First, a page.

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A History of Indian Philosophy, Volume 1

In explaining why the four elements are called mahabhutas

The Khandhas.

The word khandha (Skr. skandha) means the trunk of a tree and is generally used to mean group or aggregate [Footnote ref 3]. We have seen that Buddha said that there was no atman (soul). He said that when people held that they found the much spoken of soul, they really only found the five khandhas together or any one of them. The khandhas are aggregates of bodily and psychical states which are immediate with us and are divided into five


[Footnote 1: See _Pa@tisambhidamagga_, vol. I.p. 50; see also _Majjhima Nikaya_, I. 67, _sa@nkhara...avijjanidana avijjasamudaya avijjajatika avijjapabhava_.]

[Footnote 2: In the Yoga derivation of asmita (egoism), raga (attachment), dve@sa (antipathy) and abhinives'a (self love) from avidya we find also that all the five are regarded as the five special stages of the growth of avidya (_pancaparvi avidya_).]

[Footnote 3: The word skandha is used in Chandogya, II. 23 (_trayo dharmaskandha@h yajna@h adhyayanam danam_) in the sense of branches and in almost the same sense in Maitri, VII. II.]


classes: (1) rupa (four elements, the body, the senses), sense data, etc., (2) vedana (feeling--pleasurable, painful and indifferent), (3)

sanna (conceptual knowledge), (4) sa@nkhara (synthetic mental states and the synthetic functioning of compound sense-affections, compound feelings and compound concepts), (5) vinnana (consciousness) [Footnote ref 1].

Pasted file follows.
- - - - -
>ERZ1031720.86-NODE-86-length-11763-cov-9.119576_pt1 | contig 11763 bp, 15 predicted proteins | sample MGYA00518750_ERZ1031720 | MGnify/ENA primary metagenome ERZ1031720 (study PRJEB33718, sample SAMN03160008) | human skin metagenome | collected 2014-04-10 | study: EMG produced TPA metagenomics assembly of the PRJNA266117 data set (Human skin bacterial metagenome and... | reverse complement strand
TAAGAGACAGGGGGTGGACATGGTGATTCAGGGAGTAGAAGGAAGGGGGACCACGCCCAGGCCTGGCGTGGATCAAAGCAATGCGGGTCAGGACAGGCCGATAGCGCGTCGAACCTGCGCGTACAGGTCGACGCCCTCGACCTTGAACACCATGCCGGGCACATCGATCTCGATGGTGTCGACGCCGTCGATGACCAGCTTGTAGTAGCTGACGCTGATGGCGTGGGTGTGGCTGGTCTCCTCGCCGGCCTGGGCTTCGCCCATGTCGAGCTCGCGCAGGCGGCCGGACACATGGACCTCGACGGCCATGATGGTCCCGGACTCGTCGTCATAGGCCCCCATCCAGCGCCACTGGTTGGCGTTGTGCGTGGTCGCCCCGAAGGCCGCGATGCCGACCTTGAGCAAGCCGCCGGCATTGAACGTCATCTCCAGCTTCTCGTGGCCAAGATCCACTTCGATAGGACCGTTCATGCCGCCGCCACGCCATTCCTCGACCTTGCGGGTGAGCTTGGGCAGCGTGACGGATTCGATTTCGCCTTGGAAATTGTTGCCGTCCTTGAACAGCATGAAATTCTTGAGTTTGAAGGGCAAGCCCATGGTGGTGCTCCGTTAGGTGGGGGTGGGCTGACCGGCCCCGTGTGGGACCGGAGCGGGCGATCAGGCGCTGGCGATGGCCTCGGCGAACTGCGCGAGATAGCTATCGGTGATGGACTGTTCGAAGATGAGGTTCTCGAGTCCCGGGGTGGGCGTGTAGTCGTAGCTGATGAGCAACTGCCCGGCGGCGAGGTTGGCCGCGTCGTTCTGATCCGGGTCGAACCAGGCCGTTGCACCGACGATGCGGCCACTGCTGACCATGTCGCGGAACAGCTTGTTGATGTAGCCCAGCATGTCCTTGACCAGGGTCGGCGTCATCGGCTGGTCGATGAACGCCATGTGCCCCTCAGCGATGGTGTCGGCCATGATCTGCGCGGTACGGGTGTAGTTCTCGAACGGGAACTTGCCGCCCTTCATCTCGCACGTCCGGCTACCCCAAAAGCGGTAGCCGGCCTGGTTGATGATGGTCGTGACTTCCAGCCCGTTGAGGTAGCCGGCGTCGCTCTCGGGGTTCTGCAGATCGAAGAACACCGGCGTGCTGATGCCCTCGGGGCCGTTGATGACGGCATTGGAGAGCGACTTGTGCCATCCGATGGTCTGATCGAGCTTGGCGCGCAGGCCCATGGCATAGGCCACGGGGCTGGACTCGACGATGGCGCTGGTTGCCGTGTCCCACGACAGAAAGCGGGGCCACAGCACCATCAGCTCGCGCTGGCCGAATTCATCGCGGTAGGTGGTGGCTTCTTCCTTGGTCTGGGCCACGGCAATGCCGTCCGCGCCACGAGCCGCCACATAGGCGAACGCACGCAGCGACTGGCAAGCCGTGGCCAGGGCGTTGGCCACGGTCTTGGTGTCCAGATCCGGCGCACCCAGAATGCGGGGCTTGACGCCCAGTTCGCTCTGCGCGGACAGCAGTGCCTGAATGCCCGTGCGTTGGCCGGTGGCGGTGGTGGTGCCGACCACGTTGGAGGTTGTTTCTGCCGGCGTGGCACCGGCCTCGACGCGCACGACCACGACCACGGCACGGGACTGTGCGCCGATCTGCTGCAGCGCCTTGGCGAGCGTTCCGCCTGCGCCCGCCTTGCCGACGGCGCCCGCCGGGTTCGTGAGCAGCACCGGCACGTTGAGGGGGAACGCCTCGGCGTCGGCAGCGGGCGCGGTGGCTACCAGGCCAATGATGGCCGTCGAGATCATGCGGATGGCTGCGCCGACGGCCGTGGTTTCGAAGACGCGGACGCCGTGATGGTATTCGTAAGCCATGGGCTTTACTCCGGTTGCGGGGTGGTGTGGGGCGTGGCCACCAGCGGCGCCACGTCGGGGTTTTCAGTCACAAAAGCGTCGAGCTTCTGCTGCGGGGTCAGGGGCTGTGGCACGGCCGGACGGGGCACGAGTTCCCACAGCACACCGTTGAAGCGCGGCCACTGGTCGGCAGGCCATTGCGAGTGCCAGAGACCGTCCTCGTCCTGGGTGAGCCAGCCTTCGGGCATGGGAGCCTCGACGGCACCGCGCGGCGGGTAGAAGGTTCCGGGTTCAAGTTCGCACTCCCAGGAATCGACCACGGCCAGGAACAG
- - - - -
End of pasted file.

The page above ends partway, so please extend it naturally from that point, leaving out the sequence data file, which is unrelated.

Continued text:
All these states rise depending one upon the other (_pa@ticcasamuppanna_) and when a man says that he perceives the self he only deludes himself, for he only perceives one or more of these. The word rupa in rupakhandha stands for matter and material qualities, the senses, and the sense data [Footnote ref 2]. But "rupa" is also used in the sense of pure organic affections or states of mind as we find in the _Khandha Yamaka_, I.p. 16, and also in _Sa@myutta Nikaya_, III. 86. Rupaskandha according to _Dharmasa@mgraha_ means the aggregate of five senses, the five sensations, and the implicatory communications associated in sense perceptions _vijnapti_).

The elaborate discussion of _Dhammasa@nga@ni_ begins by defining rupa as "_cattaro ca mahabhuta catunnanca mahabhntanam upadaya rupam_" (the four mahabhutas or elements and that proceeding from the grasping of that is called rupa) [Footnote ref 3]. Buddhagho@sa explains it by saying that rupa means the four mahabhutas and those which arise depending (_nissaya_) on them as a modification of them. In the rupa the six senses including their affections are also included. In explaining why the four elements are called mahabhutas, Buddhagho@sa says: "Just as a magician (_mayakara_) makes the water which is not hard appear as hard, makes the stone which is not gold appear as gold; just as he himself though not a ghost nor a bird makes himself appear as a ghost or a bird, so these elements though not themselves blue make themselves appear as blue (_nilam upada rupam_), not yellow, red, or white make themselves appear as yellow, red or white (odatam upadarupam), so on account of their similarity to the appearances created by the magician they are called mahabhuta [Footnote ref 4]."

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